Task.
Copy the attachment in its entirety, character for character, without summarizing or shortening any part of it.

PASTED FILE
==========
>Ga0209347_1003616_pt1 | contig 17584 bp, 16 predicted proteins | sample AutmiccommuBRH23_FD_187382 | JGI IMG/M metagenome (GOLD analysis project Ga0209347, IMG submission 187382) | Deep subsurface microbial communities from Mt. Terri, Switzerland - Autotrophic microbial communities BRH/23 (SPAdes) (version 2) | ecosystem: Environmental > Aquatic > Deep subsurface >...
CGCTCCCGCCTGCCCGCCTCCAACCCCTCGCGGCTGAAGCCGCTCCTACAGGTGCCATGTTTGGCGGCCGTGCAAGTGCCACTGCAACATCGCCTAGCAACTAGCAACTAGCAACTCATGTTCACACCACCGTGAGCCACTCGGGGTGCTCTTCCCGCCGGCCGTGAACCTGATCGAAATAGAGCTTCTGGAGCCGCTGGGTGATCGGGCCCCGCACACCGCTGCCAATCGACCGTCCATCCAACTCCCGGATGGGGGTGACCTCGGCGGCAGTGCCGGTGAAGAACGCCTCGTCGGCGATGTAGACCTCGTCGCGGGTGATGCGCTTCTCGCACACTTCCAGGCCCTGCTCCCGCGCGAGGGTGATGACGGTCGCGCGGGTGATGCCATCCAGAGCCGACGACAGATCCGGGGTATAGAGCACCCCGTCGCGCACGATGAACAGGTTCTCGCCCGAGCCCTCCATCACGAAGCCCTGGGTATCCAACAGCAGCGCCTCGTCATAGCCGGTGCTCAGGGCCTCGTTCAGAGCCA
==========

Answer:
>Ga0209347_1003616_pt1 | contig 17584 bp, 16 predicted proteins | sample AutmiccommuBRH23_FD_187382 | JGI IMG/M metagenome (GOLD analysis project Ga0209347, IMG submission 187382) | Deep subsurface microbial communities from Mt. Terri, Switzerland - Autotrophic microbial communities BRH/23 (SPAdes) (version 2) | ecosystem: Environmental > Aquatic > Deep subsurface >...
CGCTCCCGCCTGCCCGCCTCCAACCCCTCGCGGCTGAAGCCGCTCCTACAGGTGCCATGTTTGGCGGCCGTGCAAGTGCCACTGCAACATCGCCTAGCAACTAGCAACTAGCAACTCATGTTCACACCACCGTGAGCCACTCGGGGTGCTCTTCCCGCCGGCCGTGAACCTGATCGAAATAGAGCTTCTGGAGCCGCTGGGTGATCGGGCCCCGCACACCGCTGCCAATCGACCGTCCATCCAACTCCCGGATGGGGGTGACCTCGGCGGCAGTGCCGGTGAAGAACGCCTCGTCGGCGATGTAGACCTCGTCGCGGGTGATGCGCTTCTCGCACACTTCCAGGCCCTGCTCCCGCGCGAGGGTGATGACGGTCGCGCGGGTGATGCCATCCAGAGCCGACGACAGATCCGGGGTATAGAGCACCCCGTCGCGCACGATGAACAGGTTCTCGCCCGAGCCCTCCATCACGAAGCCCTGGGTATCCAACAGCAGCGCCTCGTCATAGCCGGTGCTCAGGGCCTCGTTCAGAGCCA